Saturday, October 23, 2010

Mr Mom

Scene One, Take One

My wife is away for a three-day conference, so Mr Mom is pulling all the stops to make this a fun weekend. I usually end up clearing my schedule almost wide-open to play, so it's kind of a "break" for me as well.  a way.

Smoothie, pancakes and eggs on the table, twenty minutes to eat before teeth and shoes and off to school. Then, basically the first full sentence I hear this morning comes from my 9 y.o.: "No offense, but it's a lot easier when you're gone than when mom's gone."
Nice. She left about twenty-five minutes ago.
I later confirmed by phone what I thought that very moment: "There's no way in hell she's more accommodating when you three are climbing all over her flying solo."
And anyway, how did such an awesome Buddhist practitioner come to raise such a little shit? Need to look into that.
"I said 'no offense,' didn't I?!" Yes. Yes you did. None taken. Would you like another pancake?

I've been really digging this whole "teach your kids to hold you to bodhisattva ideals" thing. Not only because it really pushes me to raise the bar in terms of generosity, discipline and patience, but because at the same time it shows them the real measure of what it takes to be on the path. They are learning what a bodhisattva "ought" to act like, and that's a good thing, even if I don't measure up.

Day Two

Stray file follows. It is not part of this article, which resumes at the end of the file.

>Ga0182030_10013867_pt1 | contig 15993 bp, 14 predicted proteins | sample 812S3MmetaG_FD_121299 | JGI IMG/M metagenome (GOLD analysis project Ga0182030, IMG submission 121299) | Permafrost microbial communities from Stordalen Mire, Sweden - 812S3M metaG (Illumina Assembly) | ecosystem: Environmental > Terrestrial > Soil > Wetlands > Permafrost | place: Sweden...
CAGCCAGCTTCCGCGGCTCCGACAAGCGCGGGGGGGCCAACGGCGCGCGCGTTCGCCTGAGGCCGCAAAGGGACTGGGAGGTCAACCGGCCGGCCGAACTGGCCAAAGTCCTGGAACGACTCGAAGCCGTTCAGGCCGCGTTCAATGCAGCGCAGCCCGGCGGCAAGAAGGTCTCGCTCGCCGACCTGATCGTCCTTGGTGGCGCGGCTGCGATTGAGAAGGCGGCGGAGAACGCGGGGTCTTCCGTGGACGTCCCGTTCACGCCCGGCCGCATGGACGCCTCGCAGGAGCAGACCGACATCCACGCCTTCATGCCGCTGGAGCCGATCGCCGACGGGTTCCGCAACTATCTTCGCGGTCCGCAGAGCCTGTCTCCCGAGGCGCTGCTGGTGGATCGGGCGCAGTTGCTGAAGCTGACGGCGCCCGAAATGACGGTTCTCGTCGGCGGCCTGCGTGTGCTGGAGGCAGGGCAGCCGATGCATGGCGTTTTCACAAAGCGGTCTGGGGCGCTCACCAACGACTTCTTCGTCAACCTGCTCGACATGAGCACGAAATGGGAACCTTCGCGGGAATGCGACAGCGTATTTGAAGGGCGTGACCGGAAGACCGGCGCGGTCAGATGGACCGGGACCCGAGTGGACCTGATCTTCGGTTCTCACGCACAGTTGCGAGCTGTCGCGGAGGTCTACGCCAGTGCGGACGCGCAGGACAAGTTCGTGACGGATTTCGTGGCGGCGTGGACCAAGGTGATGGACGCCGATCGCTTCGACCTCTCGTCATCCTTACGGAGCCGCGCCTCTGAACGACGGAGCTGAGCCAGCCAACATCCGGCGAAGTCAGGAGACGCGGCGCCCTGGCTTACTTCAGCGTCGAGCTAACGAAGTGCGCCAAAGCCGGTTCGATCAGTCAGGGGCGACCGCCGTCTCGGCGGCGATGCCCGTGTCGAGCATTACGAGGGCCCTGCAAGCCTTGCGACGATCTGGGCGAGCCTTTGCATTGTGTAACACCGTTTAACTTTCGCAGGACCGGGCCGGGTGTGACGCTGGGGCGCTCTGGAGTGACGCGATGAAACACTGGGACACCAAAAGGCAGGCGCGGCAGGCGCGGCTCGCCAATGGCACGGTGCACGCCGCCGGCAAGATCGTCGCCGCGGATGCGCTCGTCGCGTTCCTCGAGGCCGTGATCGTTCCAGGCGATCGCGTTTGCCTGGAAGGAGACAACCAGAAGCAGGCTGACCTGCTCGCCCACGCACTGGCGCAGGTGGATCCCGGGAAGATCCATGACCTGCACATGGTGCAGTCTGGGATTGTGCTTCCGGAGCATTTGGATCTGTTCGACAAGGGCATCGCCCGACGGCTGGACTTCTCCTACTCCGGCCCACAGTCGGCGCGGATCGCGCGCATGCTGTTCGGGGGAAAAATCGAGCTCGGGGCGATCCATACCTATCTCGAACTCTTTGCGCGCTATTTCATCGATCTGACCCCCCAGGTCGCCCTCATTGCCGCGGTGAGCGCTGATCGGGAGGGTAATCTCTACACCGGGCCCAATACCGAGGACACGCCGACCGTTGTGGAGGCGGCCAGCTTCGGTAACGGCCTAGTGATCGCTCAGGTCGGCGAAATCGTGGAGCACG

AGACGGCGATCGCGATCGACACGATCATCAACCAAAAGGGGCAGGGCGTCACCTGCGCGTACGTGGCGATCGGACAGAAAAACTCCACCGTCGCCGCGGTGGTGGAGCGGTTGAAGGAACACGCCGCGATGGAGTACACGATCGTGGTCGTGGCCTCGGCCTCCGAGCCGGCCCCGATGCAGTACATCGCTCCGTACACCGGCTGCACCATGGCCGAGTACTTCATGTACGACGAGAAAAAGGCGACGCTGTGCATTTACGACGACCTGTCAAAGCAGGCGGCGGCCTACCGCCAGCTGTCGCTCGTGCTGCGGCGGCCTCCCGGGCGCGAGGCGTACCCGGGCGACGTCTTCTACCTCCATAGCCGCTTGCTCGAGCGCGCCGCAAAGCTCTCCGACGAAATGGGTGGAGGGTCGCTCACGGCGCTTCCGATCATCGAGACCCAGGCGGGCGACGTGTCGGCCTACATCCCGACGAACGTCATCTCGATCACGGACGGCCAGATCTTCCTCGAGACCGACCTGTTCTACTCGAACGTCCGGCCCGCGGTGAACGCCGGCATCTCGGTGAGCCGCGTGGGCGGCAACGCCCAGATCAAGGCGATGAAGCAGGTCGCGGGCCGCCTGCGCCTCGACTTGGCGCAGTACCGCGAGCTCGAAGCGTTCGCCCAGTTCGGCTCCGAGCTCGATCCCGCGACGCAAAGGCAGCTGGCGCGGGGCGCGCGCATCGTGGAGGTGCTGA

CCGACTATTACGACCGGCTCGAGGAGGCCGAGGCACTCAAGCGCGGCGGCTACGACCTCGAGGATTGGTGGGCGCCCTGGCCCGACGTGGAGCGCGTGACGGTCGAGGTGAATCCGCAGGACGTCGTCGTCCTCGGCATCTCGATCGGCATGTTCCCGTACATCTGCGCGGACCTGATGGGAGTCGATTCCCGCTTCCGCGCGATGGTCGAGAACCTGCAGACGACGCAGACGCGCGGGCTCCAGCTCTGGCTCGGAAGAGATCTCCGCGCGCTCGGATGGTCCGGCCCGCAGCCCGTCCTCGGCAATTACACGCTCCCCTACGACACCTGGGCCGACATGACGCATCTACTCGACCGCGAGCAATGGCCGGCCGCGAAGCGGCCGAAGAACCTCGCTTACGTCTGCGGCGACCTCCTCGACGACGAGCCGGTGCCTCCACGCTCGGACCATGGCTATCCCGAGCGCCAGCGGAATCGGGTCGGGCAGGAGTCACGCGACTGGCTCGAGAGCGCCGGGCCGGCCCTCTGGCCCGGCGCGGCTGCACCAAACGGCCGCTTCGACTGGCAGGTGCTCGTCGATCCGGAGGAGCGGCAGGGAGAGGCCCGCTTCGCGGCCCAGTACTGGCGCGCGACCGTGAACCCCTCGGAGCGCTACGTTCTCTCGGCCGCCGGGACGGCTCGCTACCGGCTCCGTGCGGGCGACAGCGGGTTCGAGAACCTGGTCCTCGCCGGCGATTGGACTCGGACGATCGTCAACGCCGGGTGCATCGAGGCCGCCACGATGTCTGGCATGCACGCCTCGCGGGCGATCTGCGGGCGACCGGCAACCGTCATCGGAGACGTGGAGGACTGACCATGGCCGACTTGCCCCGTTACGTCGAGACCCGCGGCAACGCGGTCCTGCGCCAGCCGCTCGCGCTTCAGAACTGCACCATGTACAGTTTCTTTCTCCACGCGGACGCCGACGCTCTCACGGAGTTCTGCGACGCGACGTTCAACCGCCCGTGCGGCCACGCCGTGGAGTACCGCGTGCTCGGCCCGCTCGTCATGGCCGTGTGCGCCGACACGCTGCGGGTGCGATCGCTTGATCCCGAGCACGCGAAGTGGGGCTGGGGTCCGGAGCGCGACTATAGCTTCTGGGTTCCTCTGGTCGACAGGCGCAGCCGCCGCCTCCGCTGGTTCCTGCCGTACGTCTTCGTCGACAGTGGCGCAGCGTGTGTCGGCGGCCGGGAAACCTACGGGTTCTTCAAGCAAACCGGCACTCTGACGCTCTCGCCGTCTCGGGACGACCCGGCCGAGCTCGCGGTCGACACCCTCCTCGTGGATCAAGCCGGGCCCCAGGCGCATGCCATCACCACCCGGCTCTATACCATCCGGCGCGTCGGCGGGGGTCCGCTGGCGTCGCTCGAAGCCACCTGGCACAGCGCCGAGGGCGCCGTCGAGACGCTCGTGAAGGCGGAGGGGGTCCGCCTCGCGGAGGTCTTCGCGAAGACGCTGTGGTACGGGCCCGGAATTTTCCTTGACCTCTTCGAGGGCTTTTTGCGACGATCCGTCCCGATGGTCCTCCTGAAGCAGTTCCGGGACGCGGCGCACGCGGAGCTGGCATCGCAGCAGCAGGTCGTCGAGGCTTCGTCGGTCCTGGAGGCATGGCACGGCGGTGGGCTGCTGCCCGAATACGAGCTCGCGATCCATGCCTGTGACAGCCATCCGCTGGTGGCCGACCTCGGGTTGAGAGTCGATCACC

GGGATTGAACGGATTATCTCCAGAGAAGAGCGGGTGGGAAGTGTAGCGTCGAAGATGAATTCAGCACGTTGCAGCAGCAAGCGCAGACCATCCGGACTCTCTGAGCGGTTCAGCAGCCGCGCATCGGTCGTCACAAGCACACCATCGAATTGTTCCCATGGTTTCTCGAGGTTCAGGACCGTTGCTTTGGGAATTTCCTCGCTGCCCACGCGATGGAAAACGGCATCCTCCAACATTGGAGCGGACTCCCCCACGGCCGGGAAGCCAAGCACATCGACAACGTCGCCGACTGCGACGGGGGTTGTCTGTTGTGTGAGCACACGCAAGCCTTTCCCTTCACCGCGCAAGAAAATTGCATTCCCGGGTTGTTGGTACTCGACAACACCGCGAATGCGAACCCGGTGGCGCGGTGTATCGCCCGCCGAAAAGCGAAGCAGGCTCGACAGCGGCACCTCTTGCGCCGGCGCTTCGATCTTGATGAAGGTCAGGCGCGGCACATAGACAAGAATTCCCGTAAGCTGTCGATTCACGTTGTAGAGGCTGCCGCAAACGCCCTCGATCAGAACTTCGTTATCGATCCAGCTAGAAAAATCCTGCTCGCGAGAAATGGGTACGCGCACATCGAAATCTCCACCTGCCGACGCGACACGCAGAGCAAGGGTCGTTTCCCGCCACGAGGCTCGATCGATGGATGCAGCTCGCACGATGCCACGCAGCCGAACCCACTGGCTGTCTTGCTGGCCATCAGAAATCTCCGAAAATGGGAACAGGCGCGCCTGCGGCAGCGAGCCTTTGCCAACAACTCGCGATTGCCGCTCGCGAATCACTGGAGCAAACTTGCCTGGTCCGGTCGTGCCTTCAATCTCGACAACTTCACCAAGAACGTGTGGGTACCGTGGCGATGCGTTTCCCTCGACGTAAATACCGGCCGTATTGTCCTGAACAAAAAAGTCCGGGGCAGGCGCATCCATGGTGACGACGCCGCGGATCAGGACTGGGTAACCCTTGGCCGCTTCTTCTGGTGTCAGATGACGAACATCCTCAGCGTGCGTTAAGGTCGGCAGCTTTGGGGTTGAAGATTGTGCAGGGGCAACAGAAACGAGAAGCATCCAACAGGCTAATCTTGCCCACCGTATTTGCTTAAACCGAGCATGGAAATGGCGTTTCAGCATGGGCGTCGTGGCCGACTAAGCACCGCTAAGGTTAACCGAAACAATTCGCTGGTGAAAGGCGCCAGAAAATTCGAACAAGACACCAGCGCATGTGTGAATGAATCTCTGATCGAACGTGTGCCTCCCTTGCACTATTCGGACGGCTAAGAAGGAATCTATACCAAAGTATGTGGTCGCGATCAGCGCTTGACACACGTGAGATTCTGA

We carved pumpins today. I took the opportunity to remind them of how things don't always go according to plan. What's the Japanese saying? "One pumpkin, one cut" or something like that. My oldest quotes her art teacher that sometimes a "mistake" turns into a masterpiece. I agree, but add that some mistakes end in a pile of rubble, so we need to be careful at the same time we're open to medium-influence.
As it turns out, all three pumpkins are mighty fierce and everyone is pleased. I'm happy to postpone the lesson. ;)

Afterward, we played a little more with the watch-your-mind-for-thoughts game. This time, after a few moments of the "say THOUGHT" bit, we changed it to waiting and watching and when a solid worthwhile thought arose, we were to sing "om mani padme hum" and imagine the thought turning into butterflies and dried leaves, blown away by the wind, and then return to watching.
I was amazed at how interested they were in the whole thing. We didn't spend as much time as the other day, maybe ten minutes if that, but it was pleasing just to feel that I'd given them another bit of exposure to the world of training the mind.

Maybe it makes up a little bit for me wanting to sell them to the lowest bidder just hours before, when for reasons beyond comprehension they decided to test how annoying and sarcastic they could be to one another in the car.

What is the seasonally adjusted market value of a three-pack of monsters?

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